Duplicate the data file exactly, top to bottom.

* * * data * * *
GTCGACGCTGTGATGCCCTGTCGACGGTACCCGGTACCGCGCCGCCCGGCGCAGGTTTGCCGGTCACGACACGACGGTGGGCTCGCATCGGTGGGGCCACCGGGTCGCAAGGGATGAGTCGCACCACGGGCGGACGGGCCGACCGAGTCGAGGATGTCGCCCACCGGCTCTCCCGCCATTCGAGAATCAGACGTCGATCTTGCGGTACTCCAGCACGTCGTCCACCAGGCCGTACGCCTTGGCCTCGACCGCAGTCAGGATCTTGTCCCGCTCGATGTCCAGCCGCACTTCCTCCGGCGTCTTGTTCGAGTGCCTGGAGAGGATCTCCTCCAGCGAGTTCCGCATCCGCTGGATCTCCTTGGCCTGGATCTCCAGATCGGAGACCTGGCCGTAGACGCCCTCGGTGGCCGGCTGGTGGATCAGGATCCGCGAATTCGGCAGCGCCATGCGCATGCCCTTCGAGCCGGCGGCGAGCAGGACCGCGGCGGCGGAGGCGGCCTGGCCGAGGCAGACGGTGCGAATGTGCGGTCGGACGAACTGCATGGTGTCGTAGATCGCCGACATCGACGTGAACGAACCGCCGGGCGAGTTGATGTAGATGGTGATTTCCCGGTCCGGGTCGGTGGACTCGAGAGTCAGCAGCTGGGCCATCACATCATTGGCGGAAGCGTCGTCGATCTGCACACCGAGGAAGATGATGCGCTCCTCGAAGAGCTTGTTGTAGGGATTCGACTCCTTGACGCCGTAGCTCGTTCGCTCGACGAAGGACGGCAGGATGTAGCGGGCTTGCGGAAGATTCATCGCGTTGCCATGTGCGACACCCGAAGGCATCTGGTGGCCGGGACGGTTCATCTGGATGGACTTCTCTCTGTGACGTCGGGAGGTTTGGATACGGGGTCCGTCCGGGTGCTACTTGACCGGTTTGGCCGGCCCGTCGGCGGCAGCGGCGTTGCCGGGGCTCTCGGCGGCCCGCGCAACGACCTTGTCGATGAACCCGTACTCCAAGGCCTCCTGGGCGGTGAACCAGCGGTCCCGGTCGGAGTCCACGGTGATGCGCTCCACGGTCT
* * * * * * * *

GTCGACGCTGTGATGCCCTGTCGACGGTACCCGGTACCGCGCCGCCCGGCGCAGGTTTGCCGGTCACGACACGACGGTGGGCTCGCATCGGTGGGGCCACCGGGTCGCAAGGGATGAGTCGCACCACGGGCGGACGGGCCGACCGAGTCGAGGATGTCGCCCACCGGCTCTCCCGCCATTCGAGAATCAGACGTCGATCTTGCGGTACTCCAGCACGTCGTCCACCAGGCCGTACGCCTTGGCCTCGACCGCAGTCAGGATCTTGTCCCGCTCGATGTCCAGCCGCACTTCCTCCGGCGTCTTGTTCGAGTGCCTGGAGAGGATCTCCTCCAGCGAGTTCCGCATCCGCTGGATCTCCTTGGCCTGGATCTCCAGATCGGAGACCTGGCCGTAGACGCCCTCGGTGGCCGGCTGGTGGATCAGGATCCGCGAATTCGGCAGCGCCATGCGCATGCCCTTCGAGCCGGCGGCGAGCAGGACCGCGGCGGCGGAGGCGGCCTGGCCGAGGCAGACGGTGCGAATGTGCGGTCGGACGAACTGCATGGTGTCGTAGATCGCCGACATCGACGTGAACGAACCGCCGGGCGAGTTGATGTAGATGGTGATTTCCCGGTCCGGGTCGGTGGACTCGAGAGTCAGCAGCTGGGCCATCACATCATTGGCGGAAGCGTCGTCGATCTGCACACCGAGGAAGATGATGCGCTCCTCGAAGAGCTTGTTGTAGGGATTCGACTCCTTGACGCCGTAGCTCGTTCGCTCGACGAAGGACGGCAGGATGTAGCGGGCTTGCGGAAGATTCATCGCGTTGCCATGTGCGACACCCGAAGGCATCTGGTGGCCGGGACGGTTCATCTGGATGGACTTCTCTCTGTGACGTCGGGAGGTTTGGATACGGGGTCCGTCCGGGTGCTACTTGACCGGTTTGGCCGGCCCGTCGGCGGCAGCGGCGTTGCCGGGGCTCTCGGCGGCCCGCGCAACGACCTTGTCGATGAACCCGTACTCCAAGGCCTCCTGGGCGGTGAACCAGCGGTCCCGGTCGGAGTCCACGGTGATGCGCTCCACGGTCT